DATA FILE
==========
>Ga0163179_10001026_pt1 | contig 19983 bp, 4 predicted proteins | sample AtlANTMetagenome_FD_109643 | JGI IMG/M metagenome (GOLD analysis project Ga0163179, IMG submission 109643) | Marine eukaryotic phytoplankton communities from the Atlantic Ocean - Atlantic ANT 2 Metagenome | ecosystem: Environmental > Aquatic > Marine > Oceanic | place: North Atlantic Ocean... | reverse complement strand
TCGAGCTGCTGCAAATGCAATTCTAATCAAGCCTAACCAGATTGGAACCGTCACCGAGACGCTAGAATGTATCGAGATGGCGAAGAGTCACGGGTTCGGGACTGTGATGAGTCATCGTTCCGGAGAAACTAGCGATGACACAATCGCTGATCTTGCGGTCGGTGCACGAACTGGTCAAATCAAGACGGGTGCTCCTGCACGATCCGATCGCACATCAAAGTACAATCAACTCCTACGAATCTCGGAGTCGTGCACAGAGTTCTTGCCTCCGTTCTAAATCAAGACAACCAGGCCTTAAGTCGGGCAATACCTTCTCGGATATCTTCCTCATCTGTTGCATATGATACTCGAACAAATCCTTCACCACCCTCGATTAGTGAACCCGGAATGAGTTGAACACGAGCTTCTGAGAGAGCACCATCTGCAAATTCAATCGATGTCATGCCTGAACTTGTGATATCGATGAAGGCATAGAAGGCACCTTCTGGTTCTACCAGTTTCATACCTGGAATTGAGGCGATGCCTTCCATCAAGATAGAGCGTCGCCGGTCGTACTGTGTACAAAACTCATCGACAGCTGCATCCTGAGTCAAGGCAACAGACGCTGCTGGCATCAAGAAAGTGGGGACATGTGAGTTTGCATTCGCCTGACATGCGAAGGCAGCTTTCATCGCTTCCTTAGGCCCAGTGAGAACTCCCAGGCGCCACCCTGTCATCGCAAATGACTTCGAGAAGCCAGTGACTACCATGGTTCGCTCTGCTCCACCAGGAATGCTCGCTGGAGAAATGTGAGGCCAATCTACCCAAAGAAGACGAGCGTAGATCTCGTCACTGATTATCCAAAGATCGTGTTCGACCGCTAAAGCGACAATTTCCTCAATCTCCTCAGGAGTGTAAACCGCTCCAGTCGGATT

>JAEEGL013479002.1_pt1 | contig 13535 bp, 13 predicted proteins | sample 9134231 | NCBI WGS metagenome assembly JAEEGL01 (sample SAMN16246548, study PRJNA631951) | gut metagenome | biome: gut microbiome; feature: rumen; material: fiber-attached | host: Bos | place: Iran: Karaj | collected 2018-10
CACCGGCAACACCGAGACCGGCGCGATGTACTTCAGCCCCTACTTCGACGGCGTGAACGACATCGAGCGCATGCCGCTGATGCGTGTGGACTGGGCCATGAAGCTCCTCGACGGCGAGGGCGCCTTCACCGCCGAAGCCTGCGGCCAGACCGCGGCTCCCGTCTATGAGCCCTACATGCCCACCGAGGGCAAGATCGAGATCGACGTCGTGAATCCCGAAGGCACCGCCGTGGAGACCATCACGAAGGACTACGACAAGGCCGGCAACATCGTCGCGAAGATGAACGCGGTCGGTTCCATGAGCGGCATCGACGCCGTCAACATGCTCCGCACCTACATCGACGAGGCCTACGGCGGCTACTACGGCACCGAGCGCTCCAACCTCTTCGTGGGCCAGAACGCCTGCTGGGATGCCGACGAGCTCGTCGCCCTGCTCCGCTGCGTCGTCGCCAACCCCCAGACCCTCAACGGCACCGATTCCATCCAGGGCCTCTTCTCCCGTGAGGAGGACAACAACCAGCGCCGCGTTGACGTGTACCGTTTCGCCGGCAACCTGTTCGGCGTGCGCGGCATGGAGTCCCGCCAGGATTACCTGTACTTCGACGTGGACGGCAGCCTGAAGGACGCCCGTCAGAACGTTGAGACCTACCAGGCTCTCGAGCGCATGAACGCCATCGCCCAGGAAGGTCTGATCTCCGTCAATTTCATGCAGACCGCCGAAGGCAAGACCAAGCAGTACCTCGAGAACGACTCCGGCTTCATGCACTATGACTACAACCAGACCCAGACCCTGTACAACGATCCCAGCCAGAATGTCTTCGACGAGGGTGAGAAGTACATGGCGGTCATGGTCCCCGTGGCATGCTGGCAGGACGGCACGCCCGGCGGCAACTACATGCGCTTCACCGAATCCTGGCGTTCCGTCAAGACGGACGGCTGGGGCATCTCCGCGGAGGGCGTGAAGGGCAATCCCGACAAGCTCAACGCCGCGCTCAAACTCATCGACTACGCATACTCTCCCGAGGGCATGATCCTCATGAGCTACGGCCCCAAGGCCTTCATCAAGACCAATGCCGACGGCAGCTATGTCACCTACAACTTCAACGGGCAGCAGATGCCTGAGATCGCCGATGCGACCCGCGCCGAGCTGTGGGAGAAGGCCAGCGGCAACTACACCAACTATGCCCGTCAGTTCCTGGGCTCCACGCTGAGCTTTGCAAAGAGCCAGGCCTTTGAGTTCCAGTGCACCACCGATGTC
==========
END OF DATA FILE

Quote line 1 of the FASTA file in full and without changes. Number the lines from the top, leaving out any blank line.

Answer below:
>Ga0163179_10001026_pt1 | contig 19983 bp, 4 predicted proteins | sample AtlANTMetagenome_FD_109643 | JGI IMG/M metagenome (GOLD analysis project Ga0163179, IMG submission 109643) | Marine eukaryotic phytoplankton communities from the Atlantic Ocean - Atlantic ANT 2 Metagenome | ecosystem: Environmental > Aquatic > Marine > Oceanic | place: North Atlantic Ocean... | reverse complement strand